Hepatocellular carcinoma (HCC), or liver cancer, is the fifth-most-common cancer worldwide. With an estimated five-year survival rate of less than 10 percent, it is the United States’ fastest growing cause of cancer-related death in men. These dire statistics hail, in part, from the lack of validated biomarkers that can characterize the biological features of an individual’s cancer and thus inform therapeutic decisions. However a novel method, reported recently in the journal Hepatology, stands poised to change that.
“Instead of using the conventional approach to describe a patient’s status—selecting a subset of clinical factors and biomarkers associated with patient survival or other clinical factors—we developed a novel blood biomarker score. The liver sheds numerous proteins and cytokines into the blood, so blood plasma can contain biomarkers that reflect specific biological characteristics of a liver tumor,” says lead author Jeffrey Morris, PhD. “And we believe a similar strategy can also provide informative signatures and aid precision therapeutics for other cancers and diseases such as kidney disease or even COVID-19.
“Although the HepatoScore is based on only 14 blood biomarkers and contains no clinical information about the patients, its prognostic stratification rivals existing clinical staging systems. And when we combine it with conventional systems, it is especially valuable: it reflects an improved prognosis for some patients and forecasts an otherwise unexpected decline for others.”
All of the study’s 766 patient participants had a pathologically or radiologically confirmed diagnosis of HCC and were U.S. residents; none had other types of primary liver cancer, unknown primary tumors, or concurrent or past history of cancer at another organ site. Two hundred healthy controls were included.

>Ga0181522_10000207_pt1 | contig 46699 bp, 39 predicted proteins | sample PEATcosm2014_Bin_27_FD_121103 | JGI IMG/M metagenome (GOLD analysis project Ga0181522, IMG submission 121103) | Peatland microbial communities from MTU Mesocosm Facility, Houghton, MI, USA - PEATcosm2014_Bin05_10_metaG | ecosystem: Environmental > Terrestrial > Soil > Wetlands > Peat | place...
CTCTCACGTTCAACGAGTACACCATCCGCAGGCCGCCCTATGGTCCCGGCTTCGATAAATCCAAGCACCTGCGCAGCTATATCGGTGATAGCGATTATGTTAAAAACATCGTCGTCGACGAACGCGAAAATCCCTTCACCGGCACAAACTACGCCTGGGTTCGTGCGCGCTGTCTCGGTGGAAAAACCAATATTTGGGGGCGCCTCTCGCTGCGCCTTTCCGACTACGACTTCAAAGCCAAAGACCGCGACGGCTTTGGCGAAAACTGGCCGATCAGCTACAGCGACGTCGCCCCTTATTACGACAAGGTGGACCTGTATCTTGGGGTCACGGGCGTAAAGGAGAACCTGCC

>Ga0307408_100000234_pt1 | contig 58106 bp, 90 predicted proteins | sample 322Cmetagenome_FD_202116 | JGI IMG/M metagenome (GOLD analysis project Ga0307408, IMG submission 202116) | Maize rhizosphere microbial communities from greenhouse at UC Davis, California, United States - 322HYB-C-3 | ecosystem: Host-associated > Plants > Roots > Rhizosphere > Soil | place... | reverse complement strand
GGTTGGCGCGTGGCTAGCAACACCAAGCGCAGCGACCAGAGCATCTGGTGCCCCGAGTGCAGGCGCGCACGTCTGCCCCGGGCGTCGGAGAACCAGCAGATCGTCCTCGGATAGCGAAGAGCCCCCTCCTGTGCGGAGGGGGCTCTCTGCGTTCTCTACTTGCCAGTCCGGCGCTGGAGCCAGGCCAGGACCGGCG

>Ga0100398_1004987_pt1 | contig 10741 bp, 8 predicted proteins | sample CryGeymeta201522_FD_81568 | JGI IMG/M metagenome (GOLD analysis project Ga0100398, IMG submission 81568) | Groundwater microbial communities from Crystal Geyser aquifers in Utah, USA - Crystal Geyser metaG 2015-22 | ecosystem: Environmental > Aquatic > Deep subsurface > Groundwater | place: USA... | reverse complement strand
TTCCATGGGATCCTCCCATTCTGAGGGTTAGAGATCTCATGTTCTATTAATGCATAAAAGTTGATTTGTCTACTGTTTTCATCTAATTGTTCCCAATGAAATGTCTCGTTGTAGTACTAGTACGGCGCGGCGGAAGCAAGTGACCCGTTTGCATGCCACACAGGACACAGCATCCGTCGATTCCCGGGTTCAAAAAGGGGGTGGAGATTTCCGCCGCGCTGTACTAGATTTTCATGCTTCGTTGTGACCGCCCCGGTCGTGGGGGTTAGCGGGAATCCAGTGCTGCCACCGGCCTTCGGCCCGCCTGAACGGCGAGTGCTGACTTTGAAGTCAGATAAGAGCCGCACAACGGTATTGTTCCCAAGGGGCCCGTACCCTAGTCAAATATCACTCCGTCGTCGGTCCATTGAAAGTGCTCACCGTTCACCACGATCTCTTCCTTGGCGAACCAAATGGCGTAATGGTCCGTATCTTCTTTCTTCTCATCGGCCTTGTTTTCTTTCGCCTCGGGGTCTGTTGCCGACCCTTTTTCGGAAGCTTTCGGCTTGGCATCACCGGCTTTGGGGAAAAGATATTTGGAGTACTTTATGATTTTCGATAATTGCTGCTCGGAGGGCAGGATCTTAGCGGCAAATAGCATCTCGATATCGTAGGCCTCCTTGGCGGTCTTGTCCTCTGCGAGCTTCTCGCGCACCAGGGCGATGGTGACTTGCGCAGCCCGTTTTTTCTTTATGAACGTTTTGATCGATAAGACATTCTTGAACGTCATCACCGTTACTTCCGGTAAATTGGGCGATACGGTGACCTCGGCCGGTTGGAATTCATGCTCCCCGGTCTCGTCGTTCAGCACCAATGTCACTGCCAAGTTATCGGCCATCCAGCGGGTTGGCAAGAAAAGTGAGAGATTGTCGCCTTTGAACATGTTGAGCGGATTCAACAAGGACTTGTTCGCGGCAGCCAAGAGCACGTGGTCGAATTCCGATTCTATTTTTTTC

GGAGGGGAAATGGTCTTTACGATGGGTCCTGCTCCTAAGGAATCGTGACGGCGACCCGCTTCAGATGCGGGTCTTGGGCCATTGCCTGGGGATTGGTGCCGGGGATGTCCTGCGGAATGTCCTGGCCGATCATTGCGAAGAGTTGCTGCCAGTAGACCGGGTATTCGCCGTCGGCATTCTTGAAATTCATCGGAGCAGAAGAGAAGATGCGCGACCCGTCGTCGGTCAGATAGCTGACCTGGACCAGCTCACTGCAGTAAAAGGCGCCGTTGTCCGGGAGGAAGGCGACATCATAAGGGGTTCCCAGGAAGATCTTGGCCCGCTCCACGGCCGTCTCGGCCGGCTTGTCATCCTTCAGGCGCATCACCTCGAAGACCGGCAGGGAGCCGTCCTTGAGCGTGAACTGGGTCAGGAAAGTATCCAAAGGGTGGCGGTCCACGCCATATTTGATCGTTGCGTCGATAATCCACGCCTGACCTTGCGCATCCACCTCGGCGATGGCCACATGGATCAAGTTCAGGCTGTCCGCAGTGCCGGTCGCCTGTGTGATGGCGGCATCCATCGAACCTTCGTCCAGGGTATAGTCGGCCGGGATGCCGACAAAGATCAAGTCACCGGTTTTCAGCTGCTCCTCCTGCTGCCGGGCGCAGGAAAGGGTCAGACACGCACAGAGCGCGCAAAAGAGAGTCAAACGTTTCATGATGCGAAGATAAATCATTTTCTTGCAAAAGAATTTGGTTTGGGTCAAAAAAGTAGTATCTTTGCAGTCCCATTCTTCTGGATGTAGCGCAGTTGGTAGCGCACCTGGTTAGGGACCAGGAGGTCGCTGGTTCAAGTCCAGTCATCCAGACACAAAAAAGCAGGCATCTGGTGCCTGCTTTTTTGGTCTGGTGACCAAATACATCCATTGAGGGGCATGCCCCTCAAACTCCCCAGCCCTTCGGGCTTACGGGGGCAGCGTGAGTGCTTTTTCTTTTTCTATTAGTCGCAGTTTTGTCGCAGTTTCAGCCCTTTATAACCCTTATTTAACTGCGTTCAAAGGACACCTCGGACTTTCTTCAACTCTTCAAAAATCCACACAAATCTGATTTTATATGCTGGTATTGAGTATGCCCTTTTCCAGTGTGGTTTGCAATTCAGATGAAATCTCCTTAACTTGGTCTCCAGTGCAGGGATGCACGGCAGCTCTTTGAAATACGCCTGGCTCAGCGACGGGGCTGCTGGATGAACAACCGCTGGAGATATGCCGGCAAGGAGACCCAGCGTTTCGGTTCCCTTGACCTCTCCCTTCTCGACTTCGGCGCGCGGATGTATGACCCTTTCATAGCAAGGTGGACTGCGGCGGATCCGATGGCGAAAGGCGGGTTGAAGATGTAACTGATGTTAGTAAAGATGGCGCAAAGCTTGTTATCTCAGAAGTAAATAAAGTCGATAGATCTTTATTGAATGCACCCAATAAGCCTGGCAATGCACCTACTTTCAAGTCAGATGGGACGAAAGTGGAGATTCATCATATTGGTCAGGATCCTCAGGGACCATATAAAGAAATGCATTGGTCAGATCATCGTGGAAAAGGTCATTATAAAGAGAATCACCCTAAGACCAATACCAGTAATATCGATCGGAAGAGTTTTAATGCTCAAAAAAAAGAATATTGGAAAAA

Several of the existing staging systems for HCC examine individual tumor parameters and liver markers, and include the necessary factors to assess the severity of underlying cirrhosis. However, although they are the standard for clinical practice and for stratifying patient groups in clinical trials, these systems are limited: They look at just a few clinical parameters. Only one biomarker—AFP, a specific glycoprotein that has been the most practical and widely used for HCC diagnosis—is tumor-related. “These systems do not capture the biological variation among patients that is a hallmark of cancer; within any given level, significant, unexplained differences remain,” says Dr. Morris.
To explain these differences, the research team, including collaborators from the University of Texas M.D. Anderson Cancer Center, developed HepatoScore. HepatoScore provides a measure of disease severity based on a biological signature that's obtained from a patient’s blood sample using a novel computational strategy. The team has shown that HepatoScore substantially refines a clinician’s assessment of how severe a patient’s individual cancer is. In one of many striking examples, they showed that metastatic HCC patients with low HepatoScores in fact have a substantially better prognosis than non-metastatic HCC patients with high ones.
The researchers believe that clinicians should compute a HepatoScore for all HCC patients. They can use it to select appropriate subsets of patients for clinical trials and as a stratification factor to ensure that the two arms of randomized clinical trials are balanced in terms of disease severity, an important consideration. “While an improved assessment of disease severity could be used to give patients a more accurate estimate of their expected, or median, survival, I think the most important application is to inform the physician about what treatments they should consider,” Dr. Morris adds.
In order to deploy HepatoScore-14 clinically, the researchers say, they need a validated commercial assay for measuring the proteins; this would pair with their computational algorithm to produce the score. They are currently assessing potential partners who might be able to produce such an assay to scale.